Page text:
Long before the dancing, there was the decision.
Despite recording 35 saves and a 0.92 ERA in 59 relief appearances, and being named to the American League All-Star team as a rookie in 2006, because of concerns over a pitching shoulder that wore down and sidelined him the final month of the season, Jonathan Papelbon arrived in Fort Myers, Fla., last February expecting to be part of the Red Sox’ starting rotation.
The team’s medical staff felt starting was the best way for Papelbon to avoid a recurrence of a “transient subluxation event,” the shoulder slipping out of its normal position, and the big righthander was on board.
”It is bizarre,” Papelbon said at the time. “I’m not going to deny that. When the guys, the coaches, even the fans are used to seeing somebody do something successfully, it’s hard to watch them do something else. I have a little bump to get over to prove I’m fine. This is a good thing for me.”
The Sox had gone out and acquired what they hoped would be a suitable replacement, Joel Piñeiro, who had spent his entire professional career with the Mariners, the vast majority as a starter. And the belief was that Piñeiro had the stuff and makeup to make the change to closer.
While Papelbon was impressive in his initial spring training appearances, Piñeiro was anything but out of the bullpen. Julian Tavarez, Brendan Donnelly, and Mike Timlin were also considered for the role, and when the Sox were rebuffed in their efforts to pry a reliever from the Astros, it didn’t take long for them to realize that the best closer on the team - and perhaps in baseball - was the man slated to start the fourth game of the season in Texas, Papelbon.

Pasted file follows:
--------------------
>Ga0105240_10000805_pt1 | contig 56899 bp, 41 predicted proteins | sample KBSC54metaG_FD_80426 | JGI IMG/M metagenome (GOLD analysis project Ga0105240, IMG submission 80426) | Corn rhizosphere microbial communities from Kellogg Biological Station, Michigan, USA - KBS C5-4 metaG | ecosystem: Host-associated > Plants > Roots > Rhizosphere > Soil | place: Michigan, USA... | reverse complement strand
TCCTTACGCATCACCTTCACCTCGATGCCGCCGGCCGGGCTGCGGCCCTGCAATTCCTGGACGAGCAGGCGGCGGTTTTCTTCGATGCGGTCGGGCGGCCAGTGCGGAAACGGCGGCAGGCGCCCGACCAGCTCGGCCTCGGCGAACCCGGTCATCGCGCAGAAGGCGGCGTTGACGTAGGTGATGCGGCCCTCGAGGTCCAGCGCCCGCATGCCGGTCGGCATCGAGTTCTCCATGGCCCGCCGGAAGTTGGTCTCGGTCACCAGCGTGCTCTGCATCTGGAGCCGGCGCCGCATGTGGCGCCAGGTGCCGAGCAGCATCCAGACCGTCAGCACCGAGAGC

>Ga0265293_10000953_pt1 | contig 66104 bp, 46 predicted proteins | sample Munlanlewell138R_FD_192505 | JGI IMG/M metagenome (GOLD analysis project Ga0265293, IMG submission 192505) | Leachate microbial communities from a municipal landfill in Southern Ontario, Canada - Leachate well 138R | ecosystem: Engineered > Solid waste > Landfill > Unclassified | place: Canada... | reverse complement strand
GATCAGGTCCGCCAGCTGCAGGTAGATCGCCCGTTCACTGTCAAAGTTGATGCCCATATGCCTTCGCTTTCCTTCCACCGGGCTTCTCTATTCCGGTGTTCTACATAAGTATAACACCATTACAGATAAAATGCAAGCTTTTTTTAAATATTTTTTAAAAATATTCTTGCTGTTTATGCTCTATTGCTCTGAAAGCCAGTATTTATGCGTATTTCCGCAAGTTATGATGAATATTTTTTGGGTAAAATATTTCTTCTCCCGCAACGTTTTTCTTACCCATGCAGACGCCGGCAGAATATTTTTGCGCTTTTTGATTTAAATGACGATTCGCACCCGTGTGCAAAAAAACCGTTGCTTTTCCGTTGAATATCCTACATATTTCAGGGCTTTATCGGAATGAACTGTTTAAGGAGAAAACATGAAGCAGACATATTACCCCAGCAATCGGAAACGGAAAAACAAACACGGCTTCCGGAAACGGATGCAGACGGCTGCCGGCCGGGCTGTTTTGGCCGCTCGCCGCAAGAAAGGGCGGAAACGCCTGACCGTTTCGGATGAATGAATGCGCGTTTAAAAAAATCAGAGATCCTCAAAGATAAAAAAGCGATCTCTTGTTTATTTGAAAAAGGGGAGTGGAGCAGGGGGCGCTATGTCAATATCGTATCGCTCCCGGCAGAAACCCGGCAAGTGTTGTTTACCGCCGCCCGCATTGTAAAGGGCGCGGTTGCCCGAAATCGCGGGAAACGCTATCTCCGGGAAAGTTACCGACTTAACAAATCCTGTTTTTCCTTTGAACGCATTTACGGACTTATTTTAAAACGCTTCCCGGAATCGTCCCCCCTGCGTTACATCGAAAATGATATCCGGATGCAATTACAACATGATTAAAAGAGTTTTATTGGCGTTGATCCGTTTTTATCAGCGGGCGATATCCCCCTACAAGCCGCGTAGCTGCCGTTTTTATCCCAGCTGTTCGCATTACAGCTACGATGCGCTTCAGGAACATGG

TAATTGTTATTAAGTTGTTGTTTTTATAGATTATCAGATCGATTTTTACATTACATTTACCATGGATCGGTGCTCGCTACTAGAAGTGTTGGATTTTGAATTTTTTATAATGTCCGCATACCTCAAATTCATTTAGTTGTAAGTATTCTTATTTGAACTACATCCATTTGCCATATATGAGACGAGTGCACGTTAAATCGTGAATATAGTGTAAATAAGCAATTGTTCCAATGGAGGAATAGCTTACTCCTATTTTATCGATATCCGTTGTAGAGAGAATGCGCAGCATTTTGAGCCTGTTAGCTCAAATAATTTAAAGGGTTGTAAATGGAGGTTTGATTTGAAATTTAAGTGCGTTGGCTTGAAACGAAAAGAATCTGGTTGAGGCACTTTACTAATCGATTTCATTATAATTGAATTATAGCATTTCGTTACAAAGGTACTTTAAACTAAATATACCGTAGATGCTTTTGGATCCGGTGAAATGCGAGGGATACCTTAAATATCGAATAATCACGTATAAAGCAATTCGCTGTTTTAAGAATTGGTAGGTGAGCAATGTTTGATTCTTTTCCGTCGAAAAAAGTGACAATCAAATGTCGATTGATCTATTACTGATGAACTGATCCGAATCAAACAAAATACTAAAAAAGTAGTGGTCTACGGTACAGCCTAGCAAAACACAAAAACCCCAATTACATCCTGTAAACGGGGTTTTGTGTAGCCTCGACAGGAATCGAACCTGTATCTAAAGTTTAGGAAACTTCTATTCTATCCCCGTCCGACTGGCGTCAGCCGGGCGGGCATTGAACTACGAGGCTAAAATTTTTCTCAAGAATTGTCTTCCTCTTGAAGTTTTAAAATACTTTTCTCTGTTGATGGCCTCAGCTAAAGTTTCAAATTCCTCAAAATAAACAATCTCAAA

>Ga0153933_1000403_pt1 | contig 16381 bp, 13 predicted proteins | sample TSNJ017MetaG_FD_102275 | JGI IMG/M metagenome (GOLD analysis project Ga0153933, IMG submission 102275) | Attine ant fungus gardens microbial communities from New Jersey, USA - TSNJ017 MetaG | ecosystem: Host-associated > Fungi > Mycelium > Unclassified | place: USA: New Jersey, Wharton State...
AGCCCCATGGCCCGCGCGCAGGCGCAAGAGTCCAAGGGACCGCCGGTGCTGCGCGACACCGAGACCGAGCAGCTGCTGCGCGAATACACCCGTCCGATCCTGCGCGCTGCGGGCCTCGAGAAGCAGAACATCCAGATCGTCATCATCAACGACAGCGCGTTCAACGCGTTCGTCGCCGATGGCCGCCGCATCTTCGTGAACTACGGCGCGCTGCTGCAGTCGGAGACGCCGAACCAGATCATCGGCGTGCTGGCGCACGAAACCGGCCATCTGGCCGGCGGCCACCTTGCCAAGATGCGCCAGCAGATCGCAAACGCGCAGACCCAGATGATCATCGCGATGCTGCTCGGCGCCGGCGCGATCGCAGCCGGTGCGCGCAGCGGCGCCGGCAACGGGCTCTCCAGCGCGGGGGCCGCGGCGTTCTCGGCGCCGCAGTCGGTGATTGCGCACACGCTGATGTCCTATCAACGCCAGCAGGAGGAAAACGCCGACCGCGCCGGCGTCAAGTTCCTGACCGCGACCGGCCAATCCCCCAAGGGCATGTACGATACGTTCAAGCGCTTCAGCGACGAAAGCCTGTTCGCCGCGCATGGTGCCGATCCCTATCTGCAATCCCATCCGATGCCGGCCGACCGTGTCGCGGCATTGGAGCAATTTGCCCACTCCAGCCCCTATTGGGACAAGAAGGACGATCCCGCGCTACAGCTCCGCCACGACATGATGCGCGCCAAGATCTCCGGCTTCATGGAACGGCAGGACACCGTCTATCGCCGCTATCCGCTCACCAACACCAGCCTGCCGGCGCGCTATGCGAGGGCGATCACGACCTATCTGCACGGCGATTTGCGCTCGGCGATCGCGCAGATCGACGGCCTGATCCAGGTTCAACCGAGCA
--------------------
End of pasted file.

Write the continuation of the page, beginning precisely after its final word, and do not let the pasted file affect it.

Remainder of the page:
So on March 22, after a visit in his office from Papelbon, who said he couldn’t sleep because he wanted to close, the decision came down from manager Terry Francona. Papelbon was back at the back of the Red Sox’ bullpen.
”It never made sense to move him,” said one Yankee, who asked not to be identified. “He’s a great closer. We might have been looking forward to the late innings if he wasn’t there, but now it’s the same as last year.”
And Papelbon proceeded to be the same nightmare for opposing lineups he was the year before, upping his save total by two and cutting his blown saves in half (six to three). There were times early in the season when Papelbon’s frustration over not being used a lot trickled to the surface, but the Sox’ plan always was to have as healthy a Papelbon in October as they had in April.
It paid off in the postseason. Whereas Papelbon went more than an inning in only four of his 59 regular-season appearances, he did so six times in seven playoff outings, totaling 10 2/3 innings without allowing a run.
Papelbon’s dance steps - which he unveiled on the Fenway lawn after the Sox clinched the AL East title, and displayed again after the ALCS victory over the Indians and last Tuesday as the Dropkick Murphys’ stage rolled through downtown Boston - may be getting the attention now, but the best step of the season was the one taken in March, the one again naming Papelbon the Red Sox’ closer.